“Okay so. They are not very good. And they know that, right? Yea, it’s like they’ve got this feeling, and they don’t have any skill, and they don’t want skill, because it’s really interesting what happens when your passion is bigger than the tools you have to deal with it. It creates this energy that’s raw. Isn’t it great?”

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    • el on said:

      \ Doesn’t UBI do away with exactly this problem? This need to find consumers willing to buy your product.

      I see two huge problems here:

      1) Clarissa described the new world as the one in which a few like her will be taxed to support the rest 60%-80% (?) . I do not see how it can work in the long term. Not at all. We are talking all the time about liquidity and freedom of capital to move, yet here it supposedly will be captured because a few politicians / people will tell it “come here and pay for all those surplus people.” It is a huge contradiction. Think about millions wanting to enter EU and America and live on Clarissa’s taxes, and the contradiction becomes even more glaring.

      2) People need some sense of purpose, of achievement in their lives. If you have been writing or creating music for decades, yet nobody wants it since it’s so bad, not even for free… well, most people will experience a feeling of failure and depression unless they contribute meaningfully in some other way to the world.

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      • “Clarissa described the new world as the one in which a few like her will be taxed to support the rest 60%-80% (?) . I do not see how it can work in the long term. Not at all. We are talking all the time about liquidity and freedom of capital to move, yet here it supposedly will be captured”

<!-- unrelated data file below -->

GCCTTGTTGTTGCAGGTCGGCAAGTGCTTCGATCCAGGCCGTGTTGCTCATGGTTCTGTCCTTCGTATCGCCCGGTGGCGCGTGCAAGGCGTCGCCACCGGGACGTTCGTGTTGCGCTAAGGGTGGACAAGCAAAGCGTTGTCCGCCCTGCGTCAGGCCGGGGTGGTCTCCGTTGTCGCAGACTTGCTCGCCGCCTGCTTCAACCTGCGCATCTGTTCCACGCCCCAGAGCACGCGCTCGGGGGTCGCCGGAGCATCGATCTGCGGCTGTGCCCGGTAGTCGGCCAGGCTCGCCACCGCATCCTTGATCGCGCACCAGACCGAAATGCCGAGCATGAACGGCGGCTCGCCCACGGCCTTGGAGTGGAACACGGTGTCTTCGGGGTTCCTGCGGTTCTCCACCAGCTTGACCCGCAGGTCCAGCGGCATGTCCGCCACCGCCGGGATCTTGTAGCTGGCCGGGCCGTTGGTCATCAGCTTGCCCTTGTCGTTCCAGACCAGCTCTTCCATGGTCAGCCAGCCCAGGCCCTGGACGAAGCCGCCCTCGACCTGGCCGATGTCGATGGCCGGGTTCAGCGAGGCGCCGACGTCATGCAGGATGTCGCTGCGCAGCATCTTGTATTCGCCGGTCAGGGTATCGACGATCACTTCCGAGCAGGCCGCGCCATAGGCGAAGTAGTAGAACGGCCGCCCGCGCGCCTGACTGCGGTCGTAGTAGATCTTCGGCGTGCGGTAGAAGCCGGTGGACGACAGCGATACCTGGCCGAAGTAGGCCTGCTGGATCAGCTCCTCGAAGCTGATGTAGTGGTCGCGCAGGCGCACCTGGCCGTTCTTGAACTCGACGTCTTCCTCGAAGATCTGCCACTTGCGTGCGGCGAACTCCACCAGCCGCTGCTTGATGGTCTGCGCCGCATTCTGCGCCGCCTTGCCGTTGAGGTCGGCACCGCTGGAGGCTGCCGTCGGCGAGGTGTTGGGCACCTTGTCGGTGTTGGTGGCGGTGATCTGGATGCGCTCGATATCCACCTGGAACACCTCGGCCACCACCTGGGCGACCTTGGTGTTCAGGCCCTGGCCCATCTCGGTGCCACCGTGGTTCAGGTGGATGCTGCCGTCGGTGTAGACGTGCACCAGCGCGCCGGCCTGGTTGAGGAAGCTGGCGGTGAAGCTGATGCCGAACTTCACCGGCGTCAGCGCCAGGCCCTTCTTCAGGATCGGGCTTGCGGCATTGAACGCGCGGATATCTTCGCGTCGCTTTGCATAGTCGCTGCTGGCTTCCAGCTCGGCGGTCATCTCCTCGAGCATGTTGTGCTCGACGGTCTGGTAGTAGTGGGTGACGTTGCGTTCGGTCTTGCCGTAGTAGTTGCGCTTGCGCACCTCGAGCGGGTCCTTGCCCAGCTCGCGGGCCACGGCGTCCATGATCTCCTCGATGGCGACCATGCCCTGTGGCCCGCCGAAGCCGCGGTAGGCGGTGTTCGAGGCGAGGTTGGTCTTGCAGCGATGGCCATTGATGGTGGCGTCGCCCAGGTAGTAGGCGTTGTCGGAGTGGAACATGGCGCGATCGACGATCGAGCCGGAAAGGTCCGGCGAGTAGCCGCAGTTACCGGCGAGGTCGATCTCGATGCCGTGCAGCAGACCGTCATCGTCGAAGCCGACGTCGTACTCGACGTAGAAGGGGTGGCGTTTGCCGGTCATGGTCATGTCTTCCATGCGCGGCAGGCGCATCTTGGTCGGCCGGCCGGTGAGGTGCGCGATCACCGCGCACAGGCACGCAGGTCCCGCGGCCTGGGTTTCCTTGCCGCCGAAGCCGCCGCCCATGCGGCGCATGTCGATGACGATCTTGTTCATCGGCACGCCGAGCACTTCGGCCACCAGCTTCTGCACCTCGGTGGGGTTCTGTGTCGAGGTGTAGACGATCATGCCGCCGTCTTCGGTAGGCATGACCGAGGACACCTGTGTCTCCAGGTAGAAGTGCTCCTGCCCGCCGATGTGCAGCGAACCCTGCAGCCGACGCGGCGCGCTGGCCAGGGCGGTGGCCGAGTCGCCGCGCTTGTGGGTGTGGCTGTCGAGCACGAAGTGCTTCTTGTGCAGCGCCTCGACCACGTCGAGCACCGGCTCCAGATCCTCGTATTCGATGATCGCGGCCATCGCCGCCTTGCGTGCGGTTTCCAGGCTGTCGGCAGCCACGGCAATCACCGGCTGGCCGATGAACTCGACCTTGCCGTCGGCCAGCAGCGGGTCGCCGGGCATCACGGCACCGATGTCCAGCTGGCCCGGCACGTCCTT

• I;m not a capitalist. The people who will be taxed to give bigger profits to capitalists are not in possesison of any capital themselves.

        “Think about millions wanting to enter EU and America and live on Clarissa’s taxes, and the contradiction becomes even more glaring.”

        • Immigrants into the US wouldn’t be caught dead filing for the current version of the UBI.

        “well, most people will experience a feeling of failure and depression unless they contribute meaningfully in some other way to the world.”

        • A truly talented writer who will find an audience – even for free – is an exception. Most will feel like failures in this aspect of their lives, too.

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    • “Doesn’t UBI do away with exactly this problem? This need to find consumers willing to buy your product.”

      • Forget buying. There are crowds of these “artists” all over the place who can’t get anybody to read, listen or watch their creations for free.

      “Who cares if I’m not a good enough guitar player, or writer, or painter?”

      • You have the luxury of not caring because you have a lot going for you in other aspects of your life. Now imagine being permanently unemployable AND not being able to attract anybody to your website, blog, Facebook page, Instagram account, etc.